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      • Wellington High School, Taranaki Street, Mount Cook, Wellington, Wellington City, Wellington, 6011, New Zealand (OpenStreetMap)


    • Open Evening – Monday 29 June
      • 11 Jun 2020
      • Wellington High School
      • Interested in 2021 enrolment at Wellington High School? Come to our Open Evening on Monday 29 June. To help with our planning, please register interest here: https://forms.gle/QFAWezmAKohH9JkH8
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      • Wellington High School, Taranaki Street, Mount Cook, Wellington, Wellington City, Wellington, 6011, New Zealand (OpenStreetMap)


    • Weekly News
      • 1 Jun 2020
      • Wellington Harrier Athletic Club
      • In this week’s newsletter: First Up Virtual Winners Harrier Season Starting Soon WHAC Interclub Races 2020 Race Timetable Running Speaker Wanted Changes To Track And Field Programme Track Food Donations   First Up With the success New Zealand has experienced in eliminating the coronavirus, the club is planning to start the harrier season soon. Please see … Continue reading "Weekly News"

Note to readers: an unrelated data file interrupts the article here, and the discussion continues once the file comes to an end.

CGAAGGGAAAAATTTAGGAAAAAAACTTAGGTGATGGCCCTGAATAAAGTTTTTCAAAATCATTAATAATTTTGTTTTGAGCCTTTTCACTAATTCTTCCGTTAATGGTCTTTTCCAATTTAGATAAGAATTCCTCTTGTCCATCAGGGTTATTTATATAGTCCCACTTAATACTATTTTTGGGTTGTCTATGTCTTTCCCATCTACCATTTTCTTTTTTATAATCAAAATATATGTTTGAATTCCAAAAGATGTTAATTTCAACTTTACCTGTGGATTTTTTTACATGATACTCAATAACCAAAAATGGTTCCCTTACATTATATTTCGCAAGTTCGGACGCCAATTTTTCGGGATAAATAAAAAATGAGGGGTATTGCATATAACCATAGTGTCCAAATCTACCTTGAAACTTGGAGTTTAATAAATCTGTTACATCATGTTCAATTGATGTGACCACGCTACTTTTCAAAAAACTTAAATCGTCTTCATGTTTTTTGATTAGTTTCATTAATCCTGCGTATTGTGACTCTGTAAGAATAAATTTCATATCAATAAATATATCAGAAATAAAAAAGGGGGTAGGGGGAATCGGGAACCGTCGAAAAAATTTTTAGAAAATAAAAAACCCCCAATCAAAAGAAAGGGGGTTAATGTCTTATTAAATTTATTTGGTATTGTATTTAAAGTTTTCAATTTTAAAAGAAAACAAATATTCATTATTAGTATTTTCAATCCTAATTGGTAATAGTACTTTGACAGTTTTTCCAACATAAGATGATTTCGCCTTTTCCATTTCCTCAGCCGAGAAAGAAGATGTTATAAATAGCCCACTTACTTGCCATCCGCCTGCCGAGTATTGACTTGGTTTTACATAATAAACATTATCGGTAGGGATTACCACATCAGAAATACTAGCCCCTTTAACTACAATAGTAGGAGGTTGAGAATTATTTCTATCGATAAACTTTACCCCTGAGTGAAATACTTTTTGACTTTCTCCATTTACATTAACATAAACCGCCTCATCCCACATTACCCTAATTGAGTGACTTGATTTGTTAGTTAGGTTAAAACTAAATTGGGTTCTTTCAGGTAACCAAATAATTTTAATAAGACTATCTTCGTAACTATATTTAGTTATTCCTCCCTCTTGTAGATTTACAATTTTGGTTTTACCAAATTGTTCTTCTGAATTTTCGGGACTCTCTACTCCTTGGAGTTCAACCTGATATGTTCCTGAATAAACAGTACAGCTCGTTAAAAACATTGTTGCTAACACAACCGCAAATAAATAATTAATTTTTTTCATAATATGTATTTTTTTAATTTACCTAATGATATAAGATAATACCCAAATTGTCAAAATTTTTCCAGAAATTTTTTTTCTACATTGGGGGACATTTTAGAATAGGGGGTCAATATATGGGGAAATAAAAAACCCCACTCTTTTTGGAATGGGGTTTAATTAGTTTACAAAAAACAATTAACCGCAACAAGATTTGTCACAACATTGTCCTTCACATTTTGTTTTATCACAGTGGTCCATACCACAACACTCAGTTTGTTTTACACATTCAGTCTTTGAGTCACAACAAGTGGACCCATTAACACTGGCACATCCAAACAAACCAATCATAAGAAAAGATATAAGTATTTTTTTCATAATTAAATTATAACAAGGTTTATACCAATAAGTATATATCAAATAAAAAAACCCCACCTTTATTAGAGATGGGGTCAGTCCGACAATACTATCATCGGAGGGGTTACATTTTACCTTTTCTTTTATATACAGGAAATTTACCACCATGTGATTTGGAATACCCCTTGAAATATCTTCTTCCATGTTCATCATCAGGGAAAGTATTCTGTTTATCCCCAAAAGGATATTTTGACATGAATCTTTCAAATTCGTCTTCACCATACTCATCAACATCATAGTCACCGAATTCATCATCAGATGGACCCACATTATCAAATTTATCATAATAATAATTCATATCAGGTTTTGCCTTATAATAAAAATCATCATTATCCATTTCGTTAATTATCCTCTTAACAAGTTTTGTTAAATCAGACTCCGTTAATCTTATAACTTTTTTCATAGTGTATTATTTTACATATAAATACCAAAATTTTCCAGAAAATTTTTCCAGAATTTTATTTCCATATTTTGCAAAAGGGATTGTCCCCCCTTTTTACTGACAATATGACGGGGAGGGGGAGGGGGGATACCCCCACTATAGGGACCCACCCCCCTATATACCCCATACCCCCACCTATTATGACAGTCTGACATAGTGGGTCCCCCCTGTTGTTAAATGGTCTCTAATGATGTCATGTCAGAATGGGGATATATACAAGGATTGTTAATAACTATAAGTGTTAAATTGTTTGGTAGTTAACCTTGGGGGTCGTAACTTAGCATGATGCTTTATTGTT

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    • WTMC trip planning, online presentations and more
      • 3 May 2020
      • Wellington Tramping and Mountainneering Club
      • Firstly, we want to introduce your new Committee: https://wtmc.org.nz/about/committee-and-roles/ We’ve been collectively thinking and working on how best to support members at this challenging time for tramping.   For Alert Level 2 we’re planning some day trips that people can get to by private car or public transport, and taking into account physical distancing of at ... Read more
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    • Minutes of the March 2020 Meeting
      • 20 Mar 2020
      • Newtown Residents' Association